As in the fiscal area, monetary policy is also currently highly accommodative in most of CEE3. As a result, inflation has been increasing. In Hungary inflation came in at 4.7% YoY in January, at a level not seen since the end of 2012, with strong internal demand accelerating price increases. In Poland, inflation has been creeping up towards the end of the year and is expected to accelerate in the current year, with CPI YoY change expected to stand at approx. 2.5% end-20 (against 2.2% end-19). In CEE3, just like in the eurozone, real short term interest rates are negative. This is particularly the case in Hungary and Poland.
The monetary response to the increasing inflation has been slow in CEE3. The Polish MPC has been downplaying inflation risks and signalling it is no hurry to raise interest rates. Also the Hungarian Central Bank has remained dovish, although the latest inflation numbers were accompanied by a pledge of vigilance. As in fiscal policy, the Czech Republic is also the exception in terms of monetary policy: while its Central European counterparts are emphasising growth over inflation, the Czech National Bank has been tightening, most recently on 6 February, when it narrowly voted to raise the policy interest rate to 2.25% as inflation rose above the Central Bank’s 1-3% tolerance band.
Russia’s macro fundamentals improved, but structural issues
The Russian economy slowed down in 2019, after moderate expansion in 2018. The economy grew 1.3% year-on-year in 2019, following growth of 2.2% in 2018. Weaker external demand, lower oil prices and a stronger rouble since the start of the year negatively affected net exports. Ongoing international sanctions and continuing tight fiscal policy constrained public and private investment, while household consumption growth was sluggish due to declining real wage growth and tax increases. Positively, Russia’s macroeconomic fundamentals improved over the last years. Fiscal and current account surpluses have been maintained despite declining oil prices, thanks to conservative macroeconomic policies. Foreign-currency reserves have been increasing. Russia had previously been tightening monetary policy in light of large capital outflows from EMs and subsequent currency instability. However, as these outflows lessened and RUB became more stable, there was room for monetary easing and the CBR has cut its policy rate by a total of 125 bps since June 2019. Lacklustre growth has been improving moderately on the back of policy support, and further fiscal stimulus is planned for the next five years. The oil price has been hit sharply since the beginning of January, shedding around 20% due to the economic and financial impact of the corona virus outbreak. While lower oil prices are obviously negative for Russia, we do expect at least part of this effect to be temporary. In addition, the National Wealth Fund is well-equipped to cushion the blow in case of an external shock.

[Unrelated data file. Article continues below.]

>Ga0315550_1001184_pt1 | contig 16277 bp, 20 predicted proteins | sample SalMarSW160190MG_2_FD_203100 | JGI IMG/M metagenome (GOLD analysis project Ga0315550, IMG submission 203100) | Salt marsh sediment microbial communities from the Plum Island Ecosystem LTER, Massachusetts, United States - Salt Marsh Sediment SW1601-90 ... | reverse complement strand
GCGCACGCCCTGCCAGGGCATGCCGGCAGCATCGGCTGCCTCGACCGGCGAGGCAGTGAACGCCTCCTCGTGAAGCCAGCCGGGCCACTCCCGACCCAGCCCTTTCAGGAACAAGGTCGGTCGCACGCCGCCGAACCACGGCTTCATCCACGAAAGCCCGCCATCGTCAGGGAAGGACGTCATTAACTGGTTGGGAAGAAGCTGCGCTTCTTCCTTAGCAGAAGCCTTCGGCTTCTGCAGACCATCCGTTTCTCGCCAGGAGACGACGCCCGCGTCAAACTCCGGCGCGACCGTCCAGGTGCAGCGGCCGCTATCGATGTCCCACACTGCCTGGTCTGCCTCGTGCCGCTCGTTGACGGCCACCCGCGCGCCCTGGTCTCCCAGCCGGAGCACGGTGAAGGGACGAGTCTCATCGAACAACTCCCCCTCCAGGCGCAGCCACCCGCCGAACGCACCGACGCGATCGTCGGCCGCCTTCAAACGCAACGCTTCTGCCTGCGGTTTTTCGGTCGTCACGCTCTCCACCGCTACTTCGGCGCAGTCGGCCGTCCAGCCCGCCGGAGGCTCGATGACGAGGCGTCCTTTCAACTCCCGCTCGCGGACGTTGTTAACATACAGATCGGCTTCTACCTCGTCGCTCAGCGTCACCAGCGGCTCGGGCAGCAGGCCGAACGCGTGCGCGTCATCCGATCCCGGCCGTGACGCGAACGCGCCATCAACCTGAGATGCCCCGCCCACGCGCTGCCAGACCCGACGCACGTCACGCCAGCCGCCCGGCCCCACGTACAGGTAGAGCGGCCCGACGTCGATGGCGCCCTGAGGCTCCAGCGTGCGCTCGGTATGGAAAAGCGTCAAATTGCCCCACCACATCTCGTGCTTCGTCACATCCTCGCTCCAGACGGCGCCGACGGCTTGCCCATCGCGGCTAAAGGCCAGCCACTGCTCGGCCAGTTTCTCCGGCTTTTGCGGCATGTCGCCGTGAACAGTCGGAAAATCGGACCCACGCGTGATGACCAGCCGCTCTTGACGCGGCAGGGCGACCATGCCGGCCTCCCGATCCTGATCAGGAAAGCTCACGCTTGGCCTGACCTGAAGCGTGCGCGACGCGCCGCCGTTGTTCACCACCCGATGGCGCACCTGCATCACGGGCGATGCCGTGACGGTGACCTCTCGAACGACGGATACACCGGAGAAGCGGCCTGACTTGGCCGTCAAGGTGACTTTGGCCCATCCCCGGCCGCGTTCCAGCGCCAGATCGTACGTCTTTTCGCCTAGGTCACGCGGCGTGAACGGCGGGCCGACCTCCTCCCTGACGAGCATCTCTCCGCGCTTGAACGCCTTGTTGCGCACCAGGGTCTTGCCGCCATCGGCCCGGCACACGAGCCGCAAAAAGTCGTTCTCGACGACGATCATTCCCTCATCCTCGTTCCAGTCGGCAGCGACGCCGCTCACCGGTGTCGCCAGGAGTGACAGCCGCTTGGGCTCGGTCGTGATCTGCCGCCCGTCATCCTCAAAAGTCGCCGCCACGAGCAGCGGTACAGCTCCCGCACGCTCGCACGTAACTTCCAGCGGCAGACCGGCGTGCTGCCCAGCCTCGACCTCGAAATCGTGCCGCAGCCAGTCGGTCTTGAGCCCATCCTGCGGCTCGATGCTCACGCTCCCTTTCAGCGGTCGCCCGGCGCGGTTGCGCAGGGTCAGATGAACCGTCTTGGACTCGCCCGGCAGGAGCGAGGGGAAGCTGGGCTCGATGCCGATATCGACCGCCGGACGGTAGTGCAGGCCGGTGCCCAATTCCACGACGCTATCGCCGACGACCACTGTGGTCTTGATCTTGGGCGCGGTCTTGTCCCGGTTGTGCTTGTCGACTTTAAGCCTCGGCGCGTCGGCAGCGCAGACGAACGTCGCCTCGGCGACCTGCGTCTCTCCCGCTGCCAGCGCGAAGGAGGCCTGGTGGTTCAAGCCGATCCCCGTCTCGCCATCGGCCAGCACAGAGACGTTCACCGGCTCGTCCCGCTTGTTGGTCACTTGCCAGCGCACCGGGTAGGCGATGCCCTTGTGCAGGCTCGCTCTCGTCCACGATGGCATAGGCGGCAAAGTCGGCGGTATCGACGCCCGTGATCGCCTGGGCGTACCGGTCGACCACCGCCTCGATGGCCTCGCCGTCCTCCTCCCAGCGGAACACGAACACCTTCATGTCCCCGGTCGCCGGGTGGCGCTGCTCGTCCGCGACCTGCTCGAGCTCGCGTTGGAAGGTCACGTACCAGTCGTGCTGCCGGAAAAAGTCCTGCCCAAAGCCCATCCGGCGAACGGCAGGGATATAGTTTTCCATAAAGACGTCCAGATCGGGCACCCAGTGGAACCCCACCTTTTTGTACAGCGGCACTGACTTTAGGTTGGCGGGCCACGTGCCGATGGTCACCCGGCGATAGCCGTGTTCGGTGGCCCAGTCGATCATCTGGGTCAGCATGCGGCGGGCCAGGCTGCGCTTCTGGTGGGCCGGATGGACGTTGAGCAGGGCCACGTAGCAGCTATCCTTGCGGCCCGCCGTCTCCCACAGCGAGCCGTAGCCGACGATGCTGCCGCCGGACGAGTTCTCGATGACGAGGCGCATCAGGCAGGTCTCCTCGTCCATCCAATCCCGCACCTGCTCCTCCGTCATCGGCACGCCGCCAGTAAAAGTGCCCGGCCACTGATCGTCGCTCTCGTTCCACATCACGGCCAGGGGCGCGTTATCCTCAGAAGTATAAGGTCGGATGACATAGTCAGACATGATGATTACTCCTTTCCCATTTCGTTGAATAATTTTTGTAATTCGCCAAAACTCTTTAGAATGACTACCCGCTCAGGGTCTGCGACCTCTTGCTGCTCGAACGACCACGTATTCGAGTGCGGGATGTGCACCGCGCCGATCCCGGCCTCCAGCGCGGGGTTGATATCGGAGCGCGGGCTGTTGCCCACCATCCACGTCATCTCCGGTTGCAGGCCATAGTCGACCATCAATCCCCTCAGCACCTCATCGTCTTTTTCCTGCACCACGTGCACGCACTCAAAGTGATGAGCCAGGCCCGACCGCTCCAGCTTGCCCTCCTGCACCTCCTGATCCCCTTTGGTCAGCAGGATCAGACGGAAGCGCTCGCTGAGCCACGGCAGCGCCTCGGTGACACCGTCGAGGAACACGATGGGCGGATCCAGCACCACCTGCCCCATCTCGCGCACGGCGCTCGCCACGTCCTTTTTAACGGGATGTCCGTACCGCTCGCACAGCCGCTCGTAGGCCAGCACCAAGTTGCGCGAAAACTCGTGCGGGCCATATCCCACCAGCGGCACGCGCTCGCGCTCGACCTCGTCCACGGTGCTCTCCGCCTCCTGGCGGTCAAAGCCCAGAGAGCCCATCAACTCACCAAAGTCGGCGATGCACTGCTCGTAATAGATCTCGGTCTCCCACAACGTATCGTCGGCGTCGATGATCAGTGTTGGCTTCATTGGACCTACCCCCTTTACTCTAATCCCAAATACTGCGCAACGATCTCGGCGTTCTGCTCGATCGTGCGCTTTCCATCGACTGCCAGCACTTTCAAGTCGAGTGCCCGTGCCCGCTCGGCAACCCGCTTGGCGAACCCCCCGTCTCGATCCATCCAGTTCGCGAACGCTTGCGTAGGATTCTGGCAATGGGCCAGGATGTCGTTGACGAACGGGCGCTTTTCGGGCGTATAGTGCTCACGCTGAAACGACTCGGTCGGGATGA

However, the economy lacks the structural ingredients for a high growth environment. The business climate remains challenging, with an overly large state role in the economy and weakness in the areas of corruption, rule of law, and regulatory quality. As an example, Russia ranks 137 out of 180 ranked countries (1 is best and 180 is worst) for corruption perception in the world (Transparency International Corruption Perception Index 2019). This compares to Turkey (91st place), Hungary (70th), and Czech Republic and Poland (44th and 41th place respectively). There appears to be little incentive from the authorities for market-oriented reforms, due to opposition from vested interests. The resignation of PM Medvedev’s administration and instalment of a new government led by PM Mishuskin serve to illustrate that the power of Mr Putin, whether he is president, like now, or in any other role, is absolute and this will remain the case for the foreseeable future. In addition, there is the continuing negative impact on growth of sanctions imposed by the EU and USA, while exports are likely to be held back by the weaker global trade environment. China is Russia’s largest export destination. Given the above, economic activity is expected to remain relatively weak as well as resource dependent.